And it looks lovely…
By GRETCHEN MORGENSON
Published: August 21, 2010
Excerpts from the report:
Last week, this harsh truth was made clear yet again, in a report on consumers’ financial well-being by the Federal Reserve Bank of New York. The first of a Fed series to be published quarterly on household debt and credit, the 38-page report
shows just how tapped out the consumer remains three years after the borrowing bubble burst.
Halfway through this year, 11.4 percent of outstanding consumer debt was delinquent, up slightly from 11.2 percent a year earlier. An astonishing $1.3 trillion of consumer debt is delinquent, with $986 billion seriously so — 90 days late and counting. While delinquent balances are down by about 3 percent from the same period last year, serious delinquencies are up a bit more — 3.1 percent.
Here are some other troubling statistics from the Fed: a half-million people had a foreclosure added to their credit reports between March 31 and June 30, an increase of 8.7 percent over the first quarter of the year. And the numbers of consumers with new bankruptcies appearing on their credit reports rose 34 percent during the quarter, to 621,000. That increase is significantly bigger than it has been in the last few years, according to the Fed.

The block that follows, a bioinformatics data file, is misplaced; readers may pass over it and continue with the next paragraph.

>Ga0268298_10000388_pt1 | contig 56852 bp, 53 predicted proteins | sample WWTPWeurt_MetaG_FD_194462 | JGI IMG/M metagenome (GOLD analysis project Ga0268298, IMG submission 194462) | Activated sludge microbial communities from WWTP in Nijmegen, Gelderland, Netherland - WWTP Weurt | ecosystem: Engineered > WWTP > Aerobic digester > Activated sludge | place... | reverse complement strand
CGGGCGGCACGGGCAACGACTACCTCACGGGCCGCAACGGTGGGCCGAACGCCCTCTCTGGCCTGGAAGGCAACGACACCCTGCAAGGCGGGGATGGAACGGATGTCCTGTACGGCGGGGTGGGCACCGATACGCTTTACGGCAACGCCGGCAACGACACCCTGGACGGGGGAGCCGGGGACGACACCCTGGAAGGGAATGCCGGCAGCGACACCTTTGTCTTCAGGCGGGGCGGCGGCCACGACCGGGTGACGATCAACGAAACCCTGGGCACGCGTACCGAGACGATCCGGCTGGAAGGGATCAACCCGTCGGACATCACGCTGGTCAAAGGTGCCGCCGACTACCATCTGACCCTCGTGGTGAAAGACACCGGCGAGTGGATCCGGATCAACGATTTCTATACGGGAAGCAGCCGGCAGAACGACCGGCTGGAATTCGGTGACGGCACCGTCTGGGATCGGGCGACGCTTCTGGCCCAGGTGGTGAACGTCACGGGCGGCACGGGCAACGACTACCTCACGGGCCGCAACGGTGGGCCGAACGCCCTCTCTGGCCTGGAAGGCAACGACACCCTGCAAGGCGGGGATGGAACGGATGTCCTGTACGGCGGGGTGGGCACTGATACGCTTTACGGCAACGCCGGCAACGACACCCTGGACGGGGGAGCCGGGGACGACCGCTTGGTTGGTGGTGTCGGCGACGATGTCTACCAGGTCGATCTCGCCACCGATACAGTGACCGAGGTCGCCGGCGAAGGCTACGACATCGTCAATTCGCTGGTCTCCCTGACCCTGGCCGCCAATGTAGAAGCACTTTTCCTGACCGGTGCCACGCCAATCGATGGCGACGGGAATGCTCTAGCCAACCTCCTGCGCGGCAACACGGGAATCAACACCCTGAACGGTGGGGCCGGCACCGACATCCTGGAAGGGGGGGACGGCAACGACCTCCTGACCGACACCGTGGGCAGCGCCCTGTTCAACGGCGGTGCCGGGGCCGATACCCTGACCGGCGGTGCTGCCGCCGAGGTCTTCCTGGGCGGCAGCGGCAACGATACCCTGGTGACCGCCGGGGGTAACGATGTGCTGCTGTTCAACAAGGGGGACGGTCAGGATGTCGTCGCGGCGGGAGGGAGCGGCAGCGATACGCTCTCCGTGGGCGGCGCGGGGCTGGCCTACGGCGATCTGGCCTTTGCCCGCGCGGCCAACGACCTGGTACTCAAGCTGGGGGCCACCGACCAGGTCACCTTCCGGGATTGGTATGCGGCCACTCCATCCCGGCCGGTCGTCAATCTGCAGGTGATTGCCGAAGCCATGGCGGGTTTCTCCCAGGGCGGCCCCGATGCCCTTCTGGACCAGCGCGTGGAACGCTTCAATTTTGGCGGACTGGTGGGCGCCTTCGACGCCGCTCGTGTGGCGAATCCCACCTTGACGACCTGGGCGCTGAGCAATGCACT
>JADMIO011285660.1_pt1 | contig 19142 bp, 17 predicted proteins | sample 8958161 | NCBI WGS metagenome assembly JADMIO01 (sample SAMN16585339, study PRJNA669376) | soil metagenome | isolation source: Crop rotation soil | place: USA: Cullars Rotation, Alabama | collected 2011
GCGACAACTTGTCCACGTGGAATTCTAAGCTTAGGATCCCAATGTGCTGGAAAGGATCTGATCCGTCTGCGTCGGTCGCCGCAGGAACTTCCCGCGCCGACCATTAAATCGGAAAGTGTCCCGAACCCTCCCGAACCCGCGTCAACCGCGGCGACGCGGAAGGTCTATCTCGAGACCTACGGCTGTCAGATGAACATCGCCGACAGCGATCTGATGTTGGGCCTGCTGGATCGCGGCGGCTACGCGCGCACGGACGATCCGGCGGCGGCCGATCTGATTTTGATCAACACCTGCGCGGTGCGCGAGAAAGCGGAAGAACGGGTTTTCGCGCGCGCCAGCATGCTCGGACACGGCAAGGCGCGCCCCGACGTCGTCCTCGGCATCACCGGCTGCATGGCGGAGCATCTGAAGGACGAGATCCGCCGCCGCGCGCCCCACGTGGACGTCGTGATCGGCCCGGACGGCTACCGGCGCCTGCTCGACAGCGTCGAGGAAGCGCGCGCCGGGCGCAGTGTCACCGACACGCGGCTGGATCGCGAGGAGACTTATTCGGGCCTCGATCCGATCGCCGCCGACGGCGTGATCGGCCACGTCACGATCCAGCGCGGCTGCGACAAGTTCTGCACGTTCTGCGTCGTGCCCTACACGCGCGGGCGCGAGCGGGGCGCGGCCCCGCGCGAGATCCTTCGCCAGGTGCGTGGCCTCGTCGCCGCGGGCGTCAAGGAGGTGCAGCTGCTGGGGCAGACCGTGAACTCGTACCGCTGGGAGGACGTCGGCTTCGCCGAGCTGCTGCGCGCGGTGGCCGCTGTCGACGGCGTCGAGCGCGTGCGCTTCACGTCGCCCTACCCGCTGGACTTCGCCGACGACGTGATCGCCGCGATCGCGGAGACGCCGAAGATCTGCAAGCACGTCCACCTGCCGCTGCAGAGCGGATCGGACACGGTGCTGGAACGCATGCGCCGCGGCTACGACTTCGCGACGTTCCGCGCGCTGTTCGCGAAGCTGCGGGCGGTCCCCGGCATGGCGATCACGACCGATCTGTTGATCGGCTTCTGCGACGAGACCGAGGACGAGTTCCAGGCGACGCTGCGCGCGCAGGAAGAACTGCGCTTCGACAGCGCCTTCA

Sharply cutting interest rates vastly increases banks’ profits by widening the spread between what they pay to depositors and what they receive from borrowers. As such, the Fed’s zero-interest-rate policy is yet another government bailout for the very industry that drove the economy to the brink.
In short, the Fed’s interest rate policy may be causing more economic problems than it’s solving.
As the midterm elections approach, expect to hear arguments that the recent bailouts have not been that onerous, when all is said and done.
Just what you wanted to hear, right?
Be sure to check out the Fed’s report below…